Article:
IMSVISUAL’s APOSTEL recommendations have been published in Neurology

We are pleased to announce another IMSVISUAL publication by Cruz-Herrandez & Balk et al.

OBJECTIVE: To develop consensus recommendations for reporting of quantitative optical coherence tomography (OCT) study results.
METHODS: A panel of experienced OCT researchers (including 11 neurologists, 2 ophthalmologists, and 2 neuroscientists) discussed requirements for performing and reporting quantitative analyses of retinal morphology and developed a list of initial recommendations based on experience and previous studies. The list of recommendations was subsequently revised during several meetings of the coordinating group.
RESULTS: We provide a 9-point checklist encompassing aspects deemed relevant when reporting quantitative OCT studies. The areas covered are study protocol, acquisition device, acquisition settings, scanning protocol, funduscopic imaging, postacquisition data selection, postacquisition data analysis, recommended nomenclature, and statistical analysis.
CONCLUSIONS: The Advised Protocol for OCT Study Terminology and Elements recommendations include core items to standardize and improve quality of reporting in quantitative OCT studies. The recommendations will make reporting of quantitative OCT studies more consistent and in line with existing standards for reporting research in other biomedical areas. The recommendations originated from expert consensus and thus represent Class IV evidence. They will need to be regularly adjusted according to new insights and practices.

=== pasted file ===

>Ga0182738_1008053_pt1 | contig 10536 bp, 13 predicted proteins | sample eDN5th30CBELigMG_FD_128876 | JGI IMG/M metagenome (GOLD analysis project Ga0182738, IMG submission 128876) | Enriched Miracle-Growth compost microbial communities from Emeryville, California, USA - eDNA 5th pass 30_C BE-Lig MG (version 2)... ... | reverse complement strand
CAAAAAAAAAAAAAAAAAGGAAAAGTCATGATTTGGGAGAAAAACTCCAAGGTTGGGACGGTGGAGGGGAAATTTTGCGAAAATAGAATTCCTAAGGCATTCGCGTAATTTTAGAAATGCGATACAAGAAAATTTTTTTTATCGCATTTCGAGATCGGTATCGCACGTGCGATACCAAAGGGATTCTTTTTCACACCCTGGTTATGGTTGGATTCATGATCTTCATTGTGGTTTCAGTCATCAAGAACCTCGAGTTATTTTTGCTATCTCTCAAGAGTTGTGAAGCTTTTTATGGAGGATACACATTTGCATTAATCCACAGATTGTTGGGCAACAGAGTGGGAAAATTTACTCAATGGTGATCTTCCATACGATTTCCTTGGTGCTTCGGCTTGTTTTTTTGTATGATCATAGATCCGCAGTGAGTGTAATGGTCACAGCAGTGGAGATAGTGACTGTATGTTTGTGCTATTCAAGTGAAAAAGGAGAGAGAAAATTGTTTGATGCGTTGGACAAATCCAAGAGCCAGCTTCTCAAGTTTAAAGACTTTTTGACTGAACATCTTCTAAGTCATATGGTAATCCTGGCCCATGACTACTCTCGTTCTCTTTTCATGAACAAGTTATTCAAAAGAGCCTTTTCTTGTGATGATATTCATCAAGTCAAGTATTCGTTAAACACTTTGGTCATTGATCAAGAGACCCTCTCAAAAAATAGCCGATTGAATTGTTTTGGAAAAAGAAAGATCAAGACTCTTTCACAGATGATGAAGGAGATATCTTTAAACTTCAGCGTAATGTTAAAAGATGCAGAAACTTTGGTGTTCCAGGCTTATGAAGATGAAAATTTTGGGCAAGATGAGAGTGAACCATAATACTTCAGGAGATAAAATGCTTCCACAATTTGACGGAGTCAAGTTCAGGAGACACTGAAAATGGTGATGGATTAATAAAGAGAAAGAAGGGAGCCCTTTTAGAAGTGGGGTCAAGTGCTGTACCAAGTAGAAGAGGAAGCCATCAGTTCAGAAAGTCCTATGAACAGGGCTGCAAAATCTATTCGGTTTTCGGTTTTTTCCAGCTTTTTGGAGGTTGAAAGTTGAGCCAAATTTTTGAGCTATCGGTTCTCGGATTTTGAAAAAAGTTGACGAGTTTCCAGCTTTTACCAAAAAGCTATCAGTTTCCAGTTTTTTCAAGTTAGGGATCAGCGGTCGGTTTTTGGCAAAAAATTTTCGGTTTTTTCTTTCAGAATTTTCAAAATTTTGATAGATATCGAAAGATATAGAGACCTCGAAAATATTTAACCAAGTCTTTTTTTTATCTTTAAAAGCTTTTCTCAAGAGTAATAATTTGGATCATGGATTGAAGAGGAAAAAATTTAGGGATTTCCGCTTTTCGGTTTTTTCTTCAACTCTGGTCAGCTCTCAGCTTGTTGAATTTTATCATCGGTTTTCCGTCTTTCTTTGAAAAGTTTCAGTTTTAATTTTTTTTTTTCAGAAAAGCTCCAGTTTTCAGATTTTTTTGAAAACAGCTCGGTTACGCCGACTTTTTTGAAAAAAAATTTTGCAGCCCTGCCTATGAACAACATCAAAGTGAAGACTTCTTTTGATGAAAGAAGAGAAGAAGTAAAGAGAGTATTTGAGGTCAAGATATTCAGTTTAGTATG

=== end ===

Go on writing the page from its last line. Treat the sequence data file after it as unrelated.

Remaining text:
© 2016 American Academy of Neurology.

Find out more on the publisher's website or our publications page. The paper is also available under open access at PubMed Central.

Meeting in Vancouver at AAN 2016

IMSVISUAL will meet at the AAN 2016 in Vancouver.

Wednesday, April 20, 2016 5:00 PM - 6:30 PM

Venue
Prince of Wales Room - Hyatt Regency Vancouver
655 Burrard Street, Vancouver, V6C 2R7 (map below)

Agenda

  1. Welcome
  2. Mission statement
  3. Review of infrastructure and personnel, member sites
  4. Website and survey results
  5. Project review committee and call for proposals plan
  6. Subcommittees: (Clinical Use, Pediatrics, MS & Related Disorders, Electrophysiology, MRI, Genetics)
  7. Initial papers in press
  8. Open discussion
  9. Adjournment

Please contact maria.weinhold@charite.de with any questions.

New IMSVISUAL publication in Lancet Neurology

We are pleased to announce an IMSVISUAL publication by Martinez-Lapiszina et al.

Abstract

BACKGROUND: